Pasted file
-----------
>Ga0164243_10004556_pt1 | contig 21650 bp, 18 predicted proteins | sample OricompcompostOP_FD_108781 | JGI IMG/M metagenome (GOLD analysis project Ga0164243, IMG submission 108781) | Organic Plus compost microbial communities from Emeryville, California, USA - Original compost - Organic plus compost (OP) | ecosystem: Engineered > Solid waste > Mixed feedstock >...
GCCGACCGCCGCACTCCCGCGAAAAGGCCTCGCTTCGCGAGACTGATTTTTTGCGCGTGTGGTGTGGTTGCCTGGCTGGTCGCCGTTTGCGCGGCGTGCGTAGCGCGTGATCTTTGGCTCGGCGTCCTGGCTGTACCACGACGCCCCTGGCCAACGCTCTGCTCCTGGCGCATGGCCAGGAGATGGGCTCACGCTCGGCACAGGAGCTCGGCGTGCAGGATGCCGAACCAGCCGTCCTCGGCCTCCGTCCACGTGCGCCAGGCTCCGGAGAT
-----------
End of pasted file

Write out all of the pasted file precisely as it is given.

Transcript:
>Ga0164243_10004556_pt1 | contig 21650 bp, 18 predicted proteins | sample OricompcompostOP_FD_108781 | JGI IMG/M metagenome (GOLD analysis project Ga0164243, IMG submission 108781) | Organic Plus compost microbial communities from Emeryville, California, USA - Original compost - Organic plus compost (OP) | ecosystem: Engineered > Solid waste > Mixed feedstock >...
GCCGACCGCCGCACTCCCGCGAAAAGGCCTCGCTTCGCGAGACTGATTTTTTGCGCGTGTGGTGTGGTTGCCTGGCTGGTCGCCGTTTGCGCGGCGTGCGTAGCGCGTGATCTTTGGCTCGGCGTCCTGGCTGTACCACGACGCCCCTGGCCAACGCTCTGCTCCTGGCGCATGGCCAGGAGATGGGCTCACGCTCGGCACAGGAGCTCGGCGTGCAGGATGCCGAACCAGCCGTCCTCGGCCTCCGTCCACGTGCGCCAGGCTCCGGAGAT